Making a killing with dead books

Written by Garima Pant | Updated: Mar 13 2011, 06:20am hrs
British crime writer Peter James, whose Roy Grace detective novels have sold over five and a half million worldwide, is a superstitious man. He never wears the colour green or for that matter travels in a green vehicle, always wears red socks and has never climbed up a ladder. There are certain days that are important and I tend to keep my crucial appointments on those days only, says the celebrated crime writer whose Roy Grace detective novel series has been translated into 34 languages.

On his maiden trip to India after the success of his recent work Dead Like You, James believes that the genre of crime is the backbone of fiction writing. If you look at the history of fiction, for example, Shakespeare, in his time writing plays was the fashion and half his plays were courtroom dramas. And if we look at the ancient Greek literature, Aristotle also wrote mostly about the society and its crime, says James.

James tryst with the world of police and crime began after his house was burgled 20 years ago. A detective came around to the house for fingerprints. He gave me his card and said I could call him if I ever needed any research. We got friendly and he invited me to dinner and later, he invited me on a patrol. I became a part of their inclusive world, where they are constantly on the job. They look at the world with a completely different eye, which I call as healthy cultural suspicion, says James, who spends a day of the week with the police to absorb the nuances of their world.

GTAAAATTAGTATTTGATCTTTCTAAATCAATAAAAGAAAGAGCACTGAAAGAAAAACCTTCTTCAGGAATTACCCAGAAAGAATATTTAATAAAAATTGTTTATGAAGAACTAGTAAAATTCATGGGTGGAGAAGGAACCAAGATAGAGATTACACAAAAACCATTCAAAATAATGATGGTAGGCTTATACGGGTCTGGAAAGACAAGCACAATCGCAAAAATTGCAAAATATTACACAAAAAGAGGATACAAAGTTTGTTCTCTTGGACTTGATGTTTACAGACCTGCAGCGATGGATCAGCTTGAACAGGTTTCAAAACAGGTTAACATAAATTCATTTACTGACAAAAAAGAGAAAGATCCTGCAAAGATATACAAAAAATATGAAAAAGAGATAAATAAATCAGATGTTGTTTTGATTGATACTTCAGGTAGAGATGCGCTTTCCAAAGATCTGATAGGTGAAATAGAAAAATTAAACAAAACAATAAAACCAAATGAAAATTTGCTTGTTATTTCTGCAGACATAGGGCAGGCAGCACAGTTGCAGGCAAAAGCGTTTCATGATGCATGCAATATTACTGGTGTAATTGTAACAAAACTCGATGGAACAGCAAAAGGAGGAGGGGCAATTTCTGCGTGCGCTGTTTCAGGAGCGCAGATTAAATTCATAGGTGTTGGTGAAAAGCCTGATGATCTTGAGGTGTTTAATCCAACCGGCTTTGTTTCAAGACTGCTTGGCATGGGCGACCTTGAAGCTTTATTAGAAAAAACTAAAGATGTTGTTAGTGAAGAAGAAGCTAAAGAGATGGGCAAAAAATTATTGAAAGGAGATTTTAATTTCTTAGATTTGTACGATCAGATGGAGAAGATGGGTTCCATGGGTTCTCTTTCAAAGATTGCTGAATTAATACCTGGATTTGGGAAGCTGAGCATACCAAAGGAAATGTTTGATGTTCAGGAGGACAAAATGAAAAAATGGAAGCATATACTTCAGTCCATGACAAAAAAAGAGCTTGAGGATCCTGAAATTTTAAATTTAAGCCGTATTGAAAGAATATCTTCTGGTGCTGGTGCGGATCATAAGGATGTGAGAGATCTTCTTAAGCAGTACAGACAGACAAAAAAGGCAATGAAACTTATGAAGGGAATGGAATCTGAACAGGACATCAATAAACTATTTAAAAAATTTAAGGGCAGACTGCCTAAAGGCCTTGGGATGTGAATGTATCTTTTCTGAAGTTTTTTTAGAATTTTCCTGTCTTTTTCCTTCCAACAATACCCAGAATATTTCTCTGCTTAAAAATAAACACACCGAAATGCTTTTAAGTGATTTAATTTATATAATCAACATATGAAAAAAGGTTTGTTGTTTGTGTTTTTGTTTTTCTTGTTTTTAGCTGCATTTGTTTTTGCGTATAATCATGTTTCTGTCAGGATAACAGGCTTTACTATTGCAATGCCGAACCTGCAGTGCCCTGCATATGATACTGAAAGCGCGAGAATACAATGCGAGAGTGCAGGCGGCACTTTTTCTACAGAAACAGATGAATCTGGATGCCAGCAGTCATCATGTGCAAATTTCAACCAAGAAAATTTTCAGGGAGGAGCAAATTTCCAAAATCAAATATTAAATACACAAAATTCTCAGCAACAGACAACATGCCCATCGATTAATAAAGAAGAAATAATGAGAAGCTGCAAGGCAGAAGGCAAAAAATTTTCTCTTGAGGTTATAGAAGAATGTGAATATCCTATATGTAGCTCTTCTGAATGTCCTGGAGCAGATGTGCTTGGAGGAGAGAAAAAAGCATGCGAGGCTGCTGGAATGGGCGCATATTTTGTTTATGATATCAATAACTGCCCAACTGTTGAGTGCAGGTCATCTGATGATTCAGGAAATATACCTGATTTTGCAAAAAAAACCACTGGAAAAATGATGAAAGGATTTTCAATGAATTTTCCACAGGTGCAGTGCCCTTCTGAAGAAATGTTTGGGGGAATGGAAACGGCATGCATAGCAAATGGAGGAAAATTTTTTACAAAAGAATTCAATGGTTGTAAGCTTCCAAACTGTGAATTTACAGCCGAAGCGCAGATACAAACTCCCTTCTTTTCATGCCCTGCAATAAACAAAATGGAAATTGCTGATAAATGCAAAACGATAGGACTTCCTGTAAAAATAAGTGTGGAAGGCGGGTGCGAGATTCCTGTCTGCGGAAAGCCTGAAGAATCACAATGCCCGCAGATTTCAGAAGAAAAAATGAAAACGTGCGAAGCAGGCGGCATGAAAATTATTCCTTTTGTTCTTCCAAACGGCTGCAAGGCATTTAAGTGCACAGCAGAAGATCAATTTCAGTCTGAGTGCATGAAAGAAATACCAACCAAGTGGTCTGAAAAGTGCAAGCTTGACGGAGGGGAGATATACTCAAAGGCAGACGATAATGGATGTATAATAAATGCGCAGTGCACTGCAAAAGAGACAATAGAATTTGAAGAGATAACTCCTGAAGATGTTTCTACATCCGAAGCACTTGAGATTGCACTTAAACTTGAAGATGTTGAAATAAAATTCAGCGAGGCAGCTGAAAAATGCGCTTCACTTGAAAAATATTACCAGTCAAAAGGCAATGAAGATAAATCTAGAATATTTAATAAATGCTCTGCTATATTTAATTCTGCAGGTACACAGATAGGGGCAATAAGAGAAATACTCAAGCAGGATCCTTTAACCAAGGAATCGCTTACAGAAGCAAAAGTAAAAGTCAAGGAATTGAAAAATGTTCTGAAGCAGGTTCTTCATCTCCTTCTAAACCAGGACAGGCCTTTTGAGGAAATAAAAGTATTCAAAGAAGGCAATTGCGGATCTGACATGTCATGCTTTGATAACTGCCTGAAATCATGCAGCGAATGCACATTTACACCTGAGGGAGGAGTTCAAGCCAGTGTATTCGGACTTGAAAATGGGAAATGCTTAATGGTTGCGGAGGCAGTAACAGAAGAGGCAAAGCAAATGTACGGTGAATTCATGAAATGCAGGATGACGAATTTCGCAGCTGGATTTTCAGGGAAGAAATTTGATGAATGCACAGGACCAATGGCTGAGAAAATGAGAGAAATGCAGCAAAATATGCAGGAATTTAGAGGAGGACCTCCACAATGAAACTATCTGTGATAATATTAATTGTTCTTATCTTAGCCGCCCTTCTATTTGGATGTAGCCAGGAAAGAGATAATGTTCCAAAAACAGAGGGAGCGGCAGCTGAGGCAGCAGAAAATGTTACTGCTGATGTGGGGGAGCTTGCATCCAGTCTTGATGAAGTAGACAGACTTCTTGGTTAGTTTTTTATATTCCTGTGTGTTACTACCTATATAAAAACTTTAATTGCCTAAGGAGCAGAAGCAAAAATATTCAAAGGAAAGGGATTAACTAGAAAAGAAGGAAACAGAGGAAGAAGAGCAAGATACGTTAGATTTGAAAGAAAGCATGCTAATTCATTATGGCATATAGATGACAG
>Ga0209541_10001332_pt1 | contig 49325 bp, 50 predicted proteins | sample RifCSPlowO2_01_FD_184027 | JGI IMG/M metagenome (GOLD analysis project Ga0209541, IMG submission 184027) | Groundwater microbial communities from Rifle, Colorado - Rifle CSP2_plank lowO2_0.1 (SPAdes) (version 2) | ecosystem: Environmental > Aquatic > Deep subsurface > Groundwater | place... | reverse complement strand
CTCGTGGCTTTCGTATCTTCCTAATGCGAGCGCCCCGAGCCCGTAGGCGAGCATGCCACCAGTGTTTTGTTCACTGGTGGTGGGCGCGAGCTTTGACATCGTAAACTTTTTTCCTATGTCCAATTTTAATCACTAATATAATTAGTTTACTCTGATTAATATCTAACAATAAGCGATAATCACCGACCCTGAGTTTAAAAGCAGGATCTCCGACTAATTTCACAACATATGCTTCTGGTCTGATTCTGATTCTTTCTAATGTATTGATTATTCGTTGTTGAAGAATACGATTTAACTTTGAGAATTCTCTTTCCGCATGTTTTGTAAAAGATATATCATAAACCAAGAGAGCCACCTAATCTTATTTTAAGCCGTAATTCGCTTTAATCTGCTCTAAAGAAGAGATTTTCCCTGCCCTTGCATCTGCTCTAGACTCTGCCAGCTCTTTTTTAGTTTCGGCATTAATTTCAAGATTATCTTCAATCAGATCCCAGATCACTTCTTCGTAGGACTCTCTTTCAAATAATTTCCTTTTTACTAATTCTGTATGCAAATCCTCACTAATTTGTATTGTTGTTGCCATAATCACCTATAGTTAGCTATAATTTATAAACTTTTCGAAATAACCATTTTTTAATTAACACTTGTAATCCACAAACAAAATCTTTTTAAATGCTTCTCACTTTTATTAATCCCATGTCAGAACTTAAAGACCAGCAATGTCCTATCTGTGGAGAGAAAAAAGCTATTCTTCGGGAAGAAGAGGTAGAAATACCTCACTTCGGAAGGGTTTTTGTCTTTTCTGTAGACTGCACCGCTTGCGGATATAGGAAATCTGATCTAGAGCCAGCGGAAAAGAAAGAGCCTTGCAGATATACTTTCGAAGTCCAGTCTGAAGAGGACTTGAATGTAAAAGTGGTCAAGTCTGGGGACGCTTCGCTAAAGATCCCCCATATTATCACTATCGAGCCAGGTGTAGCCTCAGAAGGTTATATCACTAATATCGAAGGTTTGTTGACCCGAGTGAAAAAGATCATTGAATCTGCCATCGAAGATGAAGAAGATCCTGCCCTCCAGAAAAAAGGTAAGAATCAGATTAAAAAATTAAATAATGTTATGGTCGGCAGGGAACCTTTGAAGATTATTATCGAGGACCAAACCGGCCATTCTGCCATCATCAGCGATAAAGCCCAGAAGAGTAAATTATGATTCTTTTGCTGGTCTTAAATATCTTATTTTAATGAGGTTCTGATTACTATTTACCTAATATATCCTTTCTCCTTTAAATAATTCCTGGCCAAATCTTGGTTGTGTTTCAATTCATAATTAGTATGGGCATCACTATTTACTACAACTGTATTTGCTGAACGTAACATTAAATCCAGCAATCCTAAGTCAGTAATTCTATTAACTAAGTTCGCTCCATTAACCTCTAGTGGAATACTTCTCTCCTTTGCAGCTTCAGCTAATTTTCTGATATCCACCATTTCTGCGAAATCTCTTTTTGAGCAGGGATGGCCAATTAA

For his latest work, he drew inspiration from The Rotherham Shoe Man case that involved a series of rape cases in Yorkshire between 1983 and 1987. Suddenly, the offences stopped and the police lost all track of him. But in 2006, a woman was arrested for drunk-driving and her DNA was routinely taken. Then suddenly on the national DNA database, a partial match was flagged up with DNA from the suspected, but unidentified Shoe Man. It was what is known as a familial match, which means a partial resemblance, recalls James. The police contacted the woman and asked if she had a brother, who turned out to be a very straightforward businessman, James Lloyd, 49, happily married with an 11-year-old daughter, and a 17-year-old son. When the police raided his business premises, they found 126 pairs of womens high quality shoes, wrapped in cellophane, in the basement . Lloyd was arrested and is now serving a life sentence. It was Lloyds fascination with shoes that led to my work Dead Like You, says James, who had always wanted to write on rape as its one of the most poorly dealt with crimes.

Its his fascination with the word dead that led him to adopting this word as his logo. I used to have one-word titles for my early books, but realised that it wasnt a smart thing to do. I wrote Possession, and then six months later, AS Byatt wrote one with the same title. I wrote Twilight, and we know what happened to that. I use the word dead in my titles and have kind of made it my thing, almost like my logo. In the UK, theyre known as the Dead series, which could backfire, but someone said I wrote dead good books, says the author.

Fond of Vikram Seth and Arvind Adigas works, James feels that the popularity of Indian literature keeps going up and down. Also known as a filmmaker, who has produced films like Merchant Of Venice (2004) and The Statement (2003), James has stopped film-making with his books taking precedence. And with his next book Dead Mans Grip slated to be out soon, James promises a few shocking twists and turns with his upcoming book in the Roy Grace series.